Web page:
Each collection I encounter, at Special Collections or in the archive elsewhere, has its own kind of pattern or signature – a certain set of organizational characteristics or tropes that bring the materials together. In the case of the Gale Monson papers, my current focus at Special Collections, it’s the calendar.

Beginning in the 1920s during his pre-teen years, prior to the invention of the category of ‘pre-teen’ in fact, Gale Monson began making daily observations about animals, plants, and environmental conditions. His journals continued into the early 2000s before his death in 2012. He logged monthly average temperatures, the birth dates of pets, the first saguaro bloom of the year, and bird sighting tallies by species and location. The pages of his journal are punctuated with full-color photographs, postage stamps, cut-out illustrations, and ephemera.



While I enjoy his notes on plants, I think Gale Monson’s papers also offer insight into the psychology of record keeping. With journals spanning almost 80 years, his entries include reflections on styles of journaling, what is most important to record, and ideas on how to maintain a daily journal in spite of severe disruptions – including college and World War II. He even outlines the reason he journals: to create a place where can confirm his memories, and to preserve his experiences for “posterity.” (Gale Monson’s journal for 1 May 1947 – 20 October 1947) For Monson, seeing a bird or a wildflower was a moment of truth, but it was also an ephemeral moment which could only be later confirmed if it had been written down, photographed, or mapped out.

Monson accumulated his proof in many forms: journals, photographs, slides, correspondence, newsletters, popular press clipping. Each form is organized by its connection to a date on the calendar. With or without meaning to, he assembled sets of objects which help us imagine his experiences in a multi-sensory way. On 30 June 1970, when Monson received a Distinguished Service Award from The Department of the Interior, we know from his monthly weather log that it was a ‘very hot’ day in the Washington, D.C. area – high of 93F and low of 63F. The wind was light and moved southward. Although the sky was mostly clear, with a few cumulus clouds, the overall atmosphere was hazy.

Being from the East Coast, it’s easy for me to imagine this kind of summer weather: stagnant and heavy. Hot in Washington, D.C. is a sticky hot, and your clothes adhere to your body in a way that never seems flattering or tolerable. On 1 July, Monson snapped a few photos of day lilies in his yard. With the weather in mind, the flowers suggest that those of us with allergies would have felt stuffy, maybe with a headache or itchy eyes.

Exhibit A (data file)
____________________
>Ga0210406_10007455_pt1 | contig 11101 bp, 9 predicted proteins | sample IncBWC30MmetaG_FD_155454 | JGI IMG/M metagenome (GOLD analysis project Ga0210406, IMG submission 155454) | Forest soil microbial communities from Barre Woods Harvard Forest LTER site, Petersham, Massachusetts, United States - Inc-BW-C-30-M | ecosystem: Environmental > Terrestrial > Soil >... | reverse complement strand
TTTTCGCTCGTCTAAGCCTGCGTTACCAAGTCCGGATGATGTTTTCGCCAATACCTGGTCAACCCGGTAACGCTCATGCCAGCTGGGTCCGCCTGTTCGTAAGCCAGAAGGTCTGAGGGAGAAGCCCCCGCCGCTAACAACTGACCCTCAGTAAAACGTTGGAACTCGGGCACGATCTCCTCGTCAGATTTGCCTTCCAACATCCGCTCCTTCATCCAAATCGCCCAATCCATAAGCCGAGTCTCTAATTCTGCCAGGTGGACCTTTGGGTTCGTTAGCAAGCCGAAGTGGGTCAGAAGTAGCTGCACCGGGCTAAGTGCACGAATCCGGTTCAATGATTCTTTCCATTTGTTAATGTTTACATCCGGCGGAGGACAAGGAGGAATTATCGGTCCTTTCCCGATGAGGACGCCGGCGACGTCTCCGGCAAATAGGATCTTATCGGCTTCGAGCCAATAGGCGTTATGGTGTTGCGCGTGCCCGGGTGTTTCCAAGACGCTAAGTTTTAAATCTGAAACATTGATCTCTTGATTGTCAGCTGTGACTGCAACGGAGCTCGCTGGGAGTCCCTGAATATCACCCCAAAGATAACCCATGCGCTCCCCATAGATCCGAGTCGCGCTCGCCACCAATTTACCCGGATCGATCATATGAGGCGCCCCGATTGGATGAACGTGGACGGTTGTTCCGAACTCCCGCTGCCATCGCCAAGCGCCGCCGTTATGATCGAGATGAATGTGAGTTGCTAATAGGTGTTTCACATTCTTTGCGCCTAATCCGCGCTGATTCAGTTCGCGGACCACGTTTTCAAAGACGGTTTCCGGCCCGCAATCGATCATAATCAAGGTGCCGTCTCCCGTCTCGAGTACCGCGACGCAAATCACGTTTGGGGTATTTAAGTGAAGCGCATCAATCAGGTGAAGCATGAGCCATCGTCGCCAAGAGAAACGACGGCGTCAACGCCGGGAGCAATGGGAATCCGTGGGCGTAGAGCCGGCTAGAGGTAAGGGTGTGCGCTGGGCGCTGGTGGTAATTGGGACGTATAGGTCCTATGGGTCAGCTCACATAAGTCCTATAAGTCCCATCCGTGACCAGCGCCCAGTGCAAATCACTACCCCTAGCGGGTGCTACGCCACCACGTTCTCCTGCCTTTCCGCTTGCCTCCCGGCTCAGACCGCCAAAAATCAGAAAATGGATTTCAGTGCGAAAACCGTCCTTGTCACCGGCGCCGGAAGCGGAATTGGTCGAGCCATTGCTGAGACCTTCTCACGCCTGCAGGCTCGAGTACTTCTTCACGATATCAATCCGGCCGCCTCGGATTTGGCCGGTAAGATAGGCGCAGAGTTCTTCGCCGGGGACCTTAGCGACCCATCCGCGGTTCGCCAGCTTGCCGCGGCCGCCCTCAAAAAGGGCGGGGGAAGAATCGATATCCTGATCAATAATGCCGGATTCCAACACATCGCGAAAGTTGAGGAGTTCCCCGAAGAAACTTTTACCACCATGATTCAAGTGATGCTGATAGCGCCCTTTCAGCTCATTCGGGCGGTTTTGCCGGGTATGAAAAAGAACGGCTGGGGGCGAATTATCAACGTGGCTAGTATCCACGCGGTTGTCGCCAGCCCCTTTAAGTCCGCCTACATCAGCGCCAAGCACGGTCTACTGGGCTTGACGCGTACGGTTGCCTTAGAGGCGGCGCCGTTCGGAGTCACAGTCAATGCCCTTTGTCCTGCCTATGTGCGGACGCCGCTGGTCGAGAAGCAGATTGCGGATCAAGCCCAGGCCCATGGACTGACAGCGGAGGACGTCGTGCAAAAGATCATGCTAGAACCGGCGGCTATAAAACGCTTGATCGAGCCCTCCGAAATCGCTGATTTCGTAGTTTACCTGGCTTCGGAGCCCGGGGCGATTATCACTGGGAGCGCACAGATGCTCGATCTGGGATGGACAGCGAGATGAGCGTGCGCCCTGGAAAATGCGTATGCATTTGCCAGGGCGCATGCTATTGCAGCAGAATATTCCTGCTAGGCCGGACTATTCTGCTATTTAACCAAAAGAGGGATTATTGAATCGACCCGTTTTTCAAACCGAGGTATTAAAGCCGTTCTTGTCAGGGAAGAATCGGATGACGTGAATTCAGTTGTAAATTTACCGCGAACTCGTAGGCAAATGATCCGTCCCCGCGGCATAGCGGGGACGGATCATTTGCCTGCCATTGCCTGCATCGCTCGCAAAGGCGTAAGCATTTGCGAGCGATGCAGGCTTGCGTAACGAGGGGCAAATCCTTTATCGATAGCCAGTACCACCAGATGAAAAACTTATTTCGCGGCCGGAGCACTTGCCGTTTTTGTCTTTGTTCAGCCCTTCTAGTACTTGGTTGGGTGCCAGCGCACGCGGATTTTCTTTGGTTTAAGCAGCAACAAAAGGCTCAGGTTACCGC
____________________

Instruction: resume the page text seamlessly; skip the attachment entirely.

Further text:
The calendar is a way that we collectively experience time. Most of us would agree that today is March 19th and that the 19th is different from the 18th or 20th, even though we might stay up late and blend the work of the 19th into the 20th and so on. Although Monson’s journals attend mostly to non-human neighbors, it’s not difficult to imagine how other humans felt moving through the city on his “red-letter day” and I suspect many of them felt less exuberant and celebratory.

Monson’s prosaic retelling of the day’s events is often so detailed that I have trouble identifying with him as the ‘main character.’ We don’t have much in common, Gale and I. But his concurrent meteorological notes, maps of Montreal and Washington, D.C., his photographs allow me to imagine bodily experience of living in the same ‘where’ and ‘when’ as Monson – even if we were oblivious to one another, even if his materials could never serve as evidence for my existence.

You might be an archivist if…

While scouring the Internet for an answer to my burning question:

Why do some people pronounce it ar-CHI-vist, and others AR-chi-vist? (I still don’t know. If you’re a phonologist and you’re reading this, send help!)

I came across a blog post from 2010 entitled, “The Increasingly Common Use of ‘archive’ as a Verb.” In the post, the author, Kate Theimer, expresses her shock at the use of ‘archive’ in sentences such as, “I am going to archive this document tomorrow.” Theimer suggests that using ‘archive’ as a verb isn’t something archivists themselves are likely to do, and signifies that the speaker doesn’t understand what archivists do.


There is a shocking lack of archive gifs on the Internet, so I chose a dust gif as a not-so-subtle nod to Carolyn Steedman.

Admittedly, I do not use ‘archiving’ as a verb, though I use it as a gerund pretty often. (Example: Archiving is a complex process.) I suspect what Theimer considers a ‘lay’ usage is meant to express something like, “placing items in long-term storage for retrieval later.” “Archive” becomes a term for a safe place to store things from the past or present which we see as important for the future. This understanding of archiving focuses on product rather than process.